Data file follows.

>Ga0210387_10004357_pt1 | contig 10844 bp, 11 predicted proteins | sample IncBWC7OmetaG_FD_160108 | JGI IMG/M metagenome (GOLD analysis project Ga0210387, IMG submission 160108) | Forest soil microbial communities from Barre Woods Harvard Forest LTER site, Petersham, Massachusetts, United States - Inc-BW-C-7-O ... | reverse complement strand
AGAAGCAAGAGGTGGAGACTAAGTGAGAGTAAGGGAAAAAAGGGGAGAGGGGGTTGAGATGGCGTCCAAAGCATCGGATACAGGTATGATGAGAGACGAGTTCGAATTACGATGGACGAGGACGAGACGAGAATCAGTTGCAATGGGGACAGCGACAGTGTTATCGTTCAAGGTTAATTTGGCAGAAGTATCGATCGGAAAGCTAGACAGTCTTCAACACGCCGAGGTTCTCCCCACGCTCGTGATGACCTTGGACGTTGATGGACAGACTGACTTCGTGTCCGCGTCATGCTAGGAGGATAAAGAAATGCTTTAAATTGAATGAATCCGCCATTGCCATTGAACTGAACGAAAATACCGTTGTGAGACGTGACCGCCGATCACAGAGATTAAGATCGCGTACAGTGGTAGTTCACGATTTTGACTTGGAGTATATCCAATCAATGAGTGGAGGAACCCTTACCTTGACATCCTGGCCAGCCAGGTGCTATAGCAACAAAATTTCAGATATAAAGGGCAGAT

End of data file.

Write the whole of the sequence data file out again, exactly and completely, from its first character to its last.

>Ga0210387_10004357_pt1 | contig 10844 bp, 11 predicted proteins | sample IncBWC7OmetaG_FD_160108 | JGI IMG/M metagenome (GOLD analysis project Ga0210387, IMG submission 160108) | Forest soil microbial communities from Barre Woods Harvard Forest LTER site, Petersham, Massachusetts, United States - Inc-BW-C-7-O ... | reverse complement strand
AGAAGCAAGAGGTGGAGACTAAGTGAGAGTAAGGGAAAAAAGGGGAGAGGGGGTTGAGATGGCGTCCAAAGCATCGGATACAGGTATGATGAGAGACGAGTTCGAATTACGATGGACGAGGACGAGACGAGAATCAGTTGCAATGGGGACAGCGACAGTGTTATCGTTCAAGGTTAATTTGGCAGAAGTATCGATCGGAAAGCTAGACAGTCTTCAACACGCCGAGGTTCTCCCCACGCTCGTGATGACCTTGGACGTTGATGGACAGACTGACTTCGTGTCCGCGTCATGCTAGGAGGATAAAGAAATGCTTTAAATTGAATGAATCCGCCATTGCCATTGAACTGAACGAAAATACCGTTGTGAGACGTGACCGCCGATCACAGAGATTAAGATCGCGTACAGTGGTAGTTCACGATTTTGACTTGGAGTATATCCAATCAATGAGTGGAGGAACCCTTACCTTGACATCCTGGCCAGCCAGGTGCTATAGCAACAAAATTTCAGATATAAAGGGCAGAT